W3C home > Mailing lists > Public > ietf-http-wg@w3.org > April to June 2014

Re: GZip Content-Encoding / Reopen #404

From: Roland Zink <roland@zinks.de>
Date: Mon, 14 Apr 2014 10:49:04 +0200
Message-ID: <534BA100.5090101@zinks.de>
To: ietf-http-wg@w3.org

Even then it might be that there are some problems, e.g. my experience 
in the past with an iPhone playing a mp4 file was that it didn't 
accepted a full response on a range request and the video was not 
played. See for example 

On 14.04.2014 04:23, Matthew Kerwin wrote:
> Section 9.3 in the current draft (-11 and the editor's copy) says that 
> clients MUST support gzip compression for HTTP response bodies. 
> "Intermediaries that perform translation from HTTP/2 to HTTP/1.1 MUST 
> decompress payloads unless the request includes an Accept-Encoding 
> value that includes "gzip"."
> This goes some way to resolving issue #404 -- mnot's original report: 
> "the implication on a HTTP/1 to HTTP/2 intermediary should be spelled 
> out" -- but there are still a lot of implications not listed in that 
> requirement. According to my understanding of HTTP, the appropriate 
> added requirements are:
> For requests in the 1.1->2 direction without Accept-Encoding:gzip :
> * strip all conditional headers (If-Modified-Since, 
> If-Unmodified-Since, If-Match, If-None-Match, If-Range) [i]
> * strip all Range headers [i]
> For all responses in the 2->1.1 direction:
> * ought to strip Accept-Ranges headers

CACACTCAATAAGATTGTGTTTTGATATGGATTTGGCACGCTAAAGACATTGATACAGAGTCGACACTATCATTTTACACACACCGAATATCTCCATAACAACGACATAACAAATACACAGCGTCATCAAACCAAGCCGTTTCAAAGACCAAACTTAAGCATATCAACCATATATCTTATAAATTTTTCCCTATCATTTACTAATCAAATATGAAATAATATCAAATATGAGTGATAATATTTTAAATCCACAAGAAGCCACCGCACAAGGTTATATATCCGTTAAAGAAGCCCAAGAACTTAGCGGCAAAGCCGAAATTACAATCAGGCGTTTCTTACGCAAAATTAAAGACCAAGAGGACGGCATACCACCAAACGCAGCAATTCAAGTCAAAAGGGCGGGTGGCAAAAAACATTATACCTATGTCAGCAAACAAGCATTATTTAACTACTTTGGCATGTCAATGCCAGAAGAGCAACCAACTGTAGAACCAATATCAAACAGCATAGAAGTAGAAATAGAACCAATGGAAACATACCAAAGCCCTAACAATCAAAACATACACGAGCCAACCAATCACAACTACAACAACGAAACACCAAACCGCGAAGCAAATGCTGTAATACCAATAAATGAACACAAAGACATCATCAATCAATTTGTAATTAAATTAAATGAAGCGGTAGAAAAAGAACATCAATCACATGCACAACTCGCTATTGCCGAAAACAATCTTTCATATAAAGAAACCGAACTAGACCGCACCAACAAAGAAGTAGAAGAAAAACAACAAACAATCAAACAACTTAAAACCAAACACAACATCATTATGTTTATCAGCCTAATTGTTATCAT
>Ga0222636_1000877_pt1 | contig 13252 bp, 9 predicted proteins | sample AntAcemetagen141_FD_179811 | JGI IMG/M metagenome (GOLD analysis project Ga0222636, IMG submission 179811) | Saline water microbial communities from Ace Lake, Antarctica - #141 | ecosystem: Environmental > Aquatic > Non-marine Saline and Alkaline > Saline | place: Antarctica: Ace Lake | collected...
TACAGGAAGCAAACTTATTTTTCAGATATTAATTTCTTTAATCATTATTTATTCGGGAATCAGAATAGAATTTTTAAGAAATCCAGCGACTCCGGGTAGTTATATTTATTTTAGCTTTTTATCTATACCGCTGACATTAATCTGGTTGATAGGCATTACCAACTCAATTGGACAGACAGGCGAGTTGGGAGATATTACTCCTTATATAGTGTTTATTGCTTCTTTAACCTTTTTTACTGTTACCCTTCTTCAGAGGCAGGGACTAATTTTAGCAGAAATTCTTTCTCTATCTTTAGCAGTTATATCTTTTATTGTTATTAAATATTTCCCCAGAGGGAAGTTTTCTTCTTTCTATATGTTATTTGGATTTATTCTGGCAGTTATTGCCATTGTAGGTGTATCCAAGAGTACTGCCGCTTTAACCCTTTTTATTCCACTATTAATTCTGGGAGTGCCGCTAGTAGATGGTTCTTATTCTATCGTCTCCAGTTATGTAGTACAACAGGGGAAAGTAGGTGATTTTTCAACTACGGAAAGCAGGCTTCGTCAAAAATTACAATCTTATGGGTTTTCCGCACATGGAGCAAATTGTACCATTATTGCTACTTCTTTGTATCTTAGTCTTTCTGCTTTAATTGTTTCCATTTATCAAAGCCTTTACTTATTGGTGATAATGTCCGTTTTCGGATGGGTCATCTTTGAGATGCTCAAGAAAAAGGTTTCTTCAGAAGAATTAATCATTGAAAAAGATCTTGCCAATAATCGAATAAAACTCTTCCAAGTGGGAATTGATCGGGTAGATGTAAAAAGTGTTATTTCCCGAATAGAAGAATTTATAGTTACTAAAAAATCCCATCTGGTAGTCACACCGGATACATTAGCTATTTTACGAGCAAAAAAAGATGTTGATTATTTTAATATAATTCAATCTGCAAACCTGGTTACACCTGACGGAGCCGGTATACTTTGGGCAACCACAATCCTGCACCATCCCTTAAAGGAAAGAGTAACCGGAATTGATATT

> For such a response with Content-Encoding:gzip that wasn't 
> Accept-Encoding:gzip :
> * gunzip the entity, appropriately update Content-Encoding, 
> Content-Length [ii], and add a Warning:214
> * maybe change :status: 200 to 203
> * strip or update Content-MD5 [iii]
> * strip Content-Location, ETag, Last-Modified headers from the 
> response [i]
> * if the request included Cache-Control:no-transform ???
> There may be others. If so, my implementation (if I were writing one) 
> would be lacking.
> There's still a big hole in "Cache-Control:no-transform". We've 
> essentially added a requirement that gateways break conformance, 
> without giving any guidance on how to do it (let alone reasonably 
> justifying it in the first place). We haven't even told them the 
> appropriate way to fail.
> In the absence of an opt-out mechanism for gzip C-E [iv], I think we 
> should remove the support requirement. In fact I think we should 
> remove section 9.3 altogether, but I'm not opposed to a strongly 
> worded suggestion that everyone support gzip.
> [i] or, in the case of a full-on transforming proxy, mint new 
> Last-Modified (possibly even ETag) header, and be responsible for 
> mapping the uncompressed entity on the 1.1 side to the compressed 
> entity on the 2 side
> [ii] since HTTP 2 is already fragmented by frames, a gateway is 
> probably going to always respond with chunked T-E, so Content-Length 
> should probably be stripped (if present) anyway.
> [iii] thus explicitly acting as a non-transparent proxy according to 
> RFC 2616, Section 13.5.2 (Non-modifiable Headers). I can't find the 
> equivalent text in the HTTPbis drafts, but I assume there's something 
> in there.
> [iv] an alternative could be to use Cache-Control:no-transform as such 
> a flag; i.e. a server MUST NOT apply gzip C-E if the request did not 
> include Accept-Encoding:gzip and did include 
> Cache-Control:no-transform. That seems a bit flaky to me, though, and 
> easy to miss/get wrong.
> -- 
>   Matthew Kerwin
> http://matthew.kerwin.net.au/
Received on Monday, 14 April 2014 08:49:30 UTC

This archive was generated by hypermail 2.4.0 : Friday, 17 January 2020 17:14:29 UTC